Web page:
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A map showing insurgent control of areas in northern Syria
See also Syria Feature: The Files Exposing the Regime's Spies br>
UAE Feature: Nervous Leaders Crack Down on Dissidents br>
Friday's Syria (and Beyond) Live Coverage: Annan Quits, The Mass Killings Do Not
2152 GMT: Syria. The Local Coordination Committees claim that 125 people died at the hands of security forces today, including 44 in Damascus and its suburbs, 20 martyrs in Deir Ez Zor Province, and 19 in Aleppo Province.
2130 GMT: Bahrain. A demonstration in Barbar tonight calling for freedom for activist Nabeel Rajab and other political prisoners:
1644 GMT: Syria. Martin Chulov of The Guardian reports from Aleppo:
Rebel forces have advanced from the north-east and were on Saturday trying to dislodge loyalists who were fighting them on the approaches to the Maysaloon district.
Capturing this would open access roads to the city centre, where the fighting flared on Saturday.
It would also, potentially, open a way for rebels, who maintain a foothold in the south-west of the city, to link up with the new arrivals.
Rebel groups say they plan to target the air force intelligence headquarters, among the most feared authorities in Syria's extensive security apparatus.
Al-Mutlak said the explosion occurred while his convoy was passing by the main road of the Abu Gharib area, west of Baghdad.
The Red Cross said it has already shared its concerns with the Syrian authorities and some opposition groups, but it was making "an urgent public appeal so that it will reach the warring sides on the ground without delay".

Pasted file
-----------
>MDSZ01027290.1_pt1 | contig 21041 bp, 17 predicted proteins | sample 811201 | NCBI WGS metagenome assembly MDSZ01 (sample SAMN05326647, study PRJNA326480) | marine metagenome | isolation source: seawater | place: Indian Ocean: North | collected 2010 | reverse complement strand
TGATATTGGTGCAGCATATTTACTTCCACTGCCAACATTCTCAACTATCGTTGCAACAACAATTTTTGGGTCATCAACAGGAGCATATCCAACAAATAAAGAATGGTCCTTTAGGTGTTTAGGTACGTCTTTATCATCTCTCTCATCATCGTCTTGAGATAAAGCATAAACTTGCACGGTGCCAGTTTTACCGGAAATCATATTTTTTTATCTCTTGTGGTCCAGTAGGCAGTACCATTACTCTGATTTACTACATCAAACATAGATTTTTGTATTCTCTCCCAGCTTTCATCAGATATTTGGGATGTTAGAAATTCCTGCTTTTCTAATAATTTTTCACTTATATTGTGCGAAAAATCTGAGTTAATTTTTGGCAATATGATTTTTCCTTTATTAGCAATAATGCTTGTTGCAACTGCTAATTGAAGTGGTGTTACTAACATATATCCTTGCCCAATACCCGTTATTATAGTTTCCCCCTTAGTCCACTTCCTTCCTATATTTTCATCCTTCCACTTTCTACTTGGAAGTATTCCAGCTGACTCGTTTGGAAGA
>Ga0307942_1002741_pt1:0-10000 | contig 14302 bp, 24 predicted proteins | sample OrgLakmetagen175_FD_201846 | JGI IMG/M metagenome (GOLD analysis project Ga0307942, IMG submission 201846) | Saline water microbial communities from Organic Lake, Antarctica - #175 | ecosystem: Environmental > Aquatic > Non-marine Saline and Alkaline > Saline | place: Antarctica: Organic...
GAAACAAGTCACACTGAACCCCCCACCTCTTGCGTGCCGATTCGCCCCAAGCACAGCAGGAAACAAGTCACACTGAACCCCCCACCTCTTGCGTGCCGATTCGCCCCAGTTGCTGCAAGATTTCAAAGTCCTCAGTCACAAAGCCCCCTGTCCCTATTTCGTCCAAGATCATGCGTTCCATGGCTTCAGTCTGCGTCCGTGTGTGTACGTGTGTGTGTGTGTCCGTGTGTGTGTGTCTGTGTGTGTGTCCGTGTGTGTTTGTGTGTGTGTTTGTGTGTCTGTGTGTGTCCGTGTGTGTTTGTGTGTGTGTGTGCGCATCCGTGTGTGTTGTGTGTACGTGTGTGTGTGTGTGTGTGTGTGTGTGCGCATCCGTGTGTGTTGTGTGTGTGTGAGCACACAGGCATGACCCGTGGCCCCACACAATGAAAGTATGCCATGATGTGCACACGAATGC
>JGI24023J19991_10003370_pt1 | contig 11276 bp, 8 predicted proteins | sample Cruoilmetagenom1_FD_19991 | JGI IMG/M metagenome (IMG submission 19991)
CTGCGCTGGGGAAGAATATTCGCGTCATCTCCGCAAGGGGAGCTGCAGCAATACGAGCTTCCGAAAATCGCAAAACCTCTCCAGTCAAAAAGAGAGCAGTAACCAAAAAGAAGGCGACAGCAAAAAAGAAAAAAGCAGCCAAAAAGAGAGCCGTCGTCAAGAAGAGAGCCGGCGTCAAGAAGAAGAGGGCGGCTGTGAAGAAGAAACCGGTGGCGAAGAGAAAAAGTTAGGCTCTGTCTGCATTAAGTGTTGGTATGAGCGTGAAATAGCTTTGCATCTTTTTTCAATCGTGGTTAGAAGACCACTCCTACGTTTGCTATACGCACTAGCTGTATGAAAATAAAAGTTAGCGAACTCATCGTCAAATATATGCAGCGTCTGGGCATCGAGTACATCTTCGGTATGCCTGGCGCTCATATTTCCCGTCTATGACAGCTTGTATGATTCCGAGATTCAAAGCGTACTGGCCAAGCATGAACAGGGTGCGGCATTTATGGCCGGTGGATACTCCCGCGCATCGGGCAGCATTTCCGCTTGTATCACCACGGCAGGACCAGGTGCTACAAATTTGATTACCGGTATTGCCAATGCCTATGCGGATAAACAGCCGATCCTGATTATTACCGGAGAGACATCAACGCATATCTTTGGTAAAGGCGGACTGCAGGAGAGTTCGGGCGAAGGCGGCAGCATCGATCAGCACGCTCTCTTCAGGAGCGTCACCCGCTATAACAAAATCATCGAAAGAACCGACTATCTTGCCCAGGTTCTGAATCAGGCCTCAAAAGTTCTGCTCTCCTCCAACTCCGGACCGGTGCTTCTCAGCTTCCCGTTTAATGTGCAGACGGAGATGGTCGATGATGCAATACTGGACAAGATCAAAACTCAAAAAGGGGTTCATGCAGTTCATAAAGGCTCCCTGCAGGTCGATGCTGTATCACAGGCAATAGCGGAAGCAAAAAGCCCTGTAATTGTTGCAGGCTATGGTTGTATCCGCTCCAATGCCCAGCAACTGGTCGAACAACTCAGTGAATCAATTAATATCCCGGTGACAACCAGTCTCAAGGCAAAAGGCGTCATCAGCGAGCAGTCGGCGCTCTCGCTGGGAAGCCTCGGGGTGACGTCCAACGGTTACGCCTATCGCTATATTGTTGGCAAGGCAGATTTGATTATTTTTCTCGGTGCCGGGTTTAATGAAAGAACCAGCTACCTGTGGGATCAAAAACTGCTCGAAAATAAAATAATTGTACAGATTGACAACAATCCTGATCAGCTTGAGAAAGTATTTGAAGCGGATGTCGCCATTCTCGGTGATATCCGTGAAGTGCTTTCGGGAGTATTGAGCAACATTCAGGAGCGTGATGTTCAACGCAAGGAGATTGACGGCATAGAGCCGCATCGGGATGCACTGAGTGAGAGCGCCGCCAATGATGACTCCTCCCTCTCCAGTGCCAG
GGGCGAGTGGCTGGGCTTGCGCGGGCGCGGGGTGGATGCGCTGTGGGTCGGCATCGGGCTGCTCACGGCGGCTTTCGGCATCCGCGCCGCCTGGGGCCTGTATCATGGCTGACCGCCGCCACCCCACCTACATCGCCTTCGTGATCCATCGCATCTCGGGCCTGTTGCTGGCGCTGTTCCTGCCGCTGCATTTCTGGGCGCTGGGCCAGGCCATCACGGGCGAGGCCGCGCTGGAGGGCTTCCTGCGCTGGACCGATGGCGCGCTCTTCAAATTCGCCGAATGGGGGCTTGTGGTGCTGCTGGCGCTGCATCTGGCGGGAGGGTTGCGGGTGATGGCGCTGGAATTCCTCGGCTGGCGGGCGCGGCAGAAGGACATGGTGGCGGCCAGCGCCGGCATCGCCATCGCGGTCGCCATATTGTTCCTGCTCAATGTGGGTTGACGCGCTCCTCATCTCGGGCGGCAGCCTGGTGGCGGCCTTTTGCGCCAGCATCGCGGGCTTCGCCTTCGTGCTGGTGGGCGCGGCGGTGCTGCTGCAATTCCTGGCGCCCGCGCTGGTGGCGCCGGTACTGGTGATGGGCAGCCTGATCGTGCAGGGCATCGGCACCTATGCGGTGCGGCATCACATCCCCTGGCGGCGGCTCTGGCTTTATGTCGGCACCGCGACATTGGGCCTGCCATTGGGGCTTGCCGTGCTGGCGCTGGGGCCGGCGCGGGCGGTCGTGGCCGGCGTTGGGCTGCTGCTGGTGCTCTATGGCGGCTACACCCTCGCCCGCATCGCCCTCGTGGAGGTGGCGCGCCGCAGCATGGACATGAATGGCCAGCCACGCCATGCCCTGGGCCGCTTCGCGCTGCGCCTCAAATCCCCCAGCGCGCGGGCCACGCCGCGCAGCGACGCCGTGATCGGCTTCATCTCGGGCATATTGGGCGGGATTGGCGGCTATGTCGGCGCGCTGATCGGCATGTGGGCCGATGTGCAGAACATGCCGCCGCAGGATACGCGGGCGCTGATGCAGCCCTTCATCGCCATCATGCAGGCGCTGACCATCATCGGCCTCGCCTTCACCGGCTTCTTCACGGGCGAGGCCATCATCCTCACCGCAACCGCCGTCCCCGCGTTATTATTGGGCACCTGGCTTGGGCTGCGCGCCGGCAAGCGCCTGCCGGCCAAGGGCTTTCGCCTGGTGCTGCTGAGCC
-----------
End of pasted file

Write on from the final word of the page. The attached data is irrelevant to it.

Just before sunrise, a select group of Syrian rebel fighters steps away from the front lines here for a task their commanders now consider a vital and urgent part of the war effort: baking bread.
The floppy moons that they produce, pita to Americans, usually go quickly to hungry residents and rebels. Bread is a mainstay of the Syrian diet — it accompanies every meal — and in a city paralyzed by two weeks of war, the bakery lines show that basic commerce has become a battleground of its own.
“The regime has tried to deprive our supporters of water and gas, and now they are using bread,” said Basheer al-Hajeh, a member of Al Tawheed Brigade, one of the main rebel militias in Aleppo. But he said the rebels had learned how to fight back against the government’s attempts to keep bread and other resources out of opposition-controlled areas.
“We took control of the wheat warehouses in Aleppo’s suburbs,” he said. “We have many of them, in several areas, and they might keep us supplied for weeks.”
1418 GMT: Egypt. The acting head of the Coptic Christian church has complained about the new Cabinet, saying one seat among 35 members is not enough to reflect a community that is 1/10th of the population.
Bishop Bakhomious, who replaced Pope Shenouda following his death in March, said, "I will not congratulate the new prime minister on the formation of the government because it is unfair....We had expected an increase in the representation of Copts especially after the number of ministries increased to 35 ministry. But the formation ignored all the known rights and concepts of citizenship.It is not right that Copts get treated in this way.
1412 GMT: Syria. Sounds of fighting in the Salaheddin section of Aleppo today:
1352 GMT: Bahrain. Leading activist Zainab AlKhawaja, arrested Thursday night following a solitary protest on a roundabout, has been charged with tearing a portrait of the King belonging to the Ministry of Interior, according to Said Yousif of the Bahrain Center for Human Rights (BCHR). Zainab will reportedly be held under investigation for 7 days.
Yesterday, BCHR along with the Gulf Center for Human Rights put out an urgent appeal for her release, allegding mistreatment by police during her arrest and interrogation.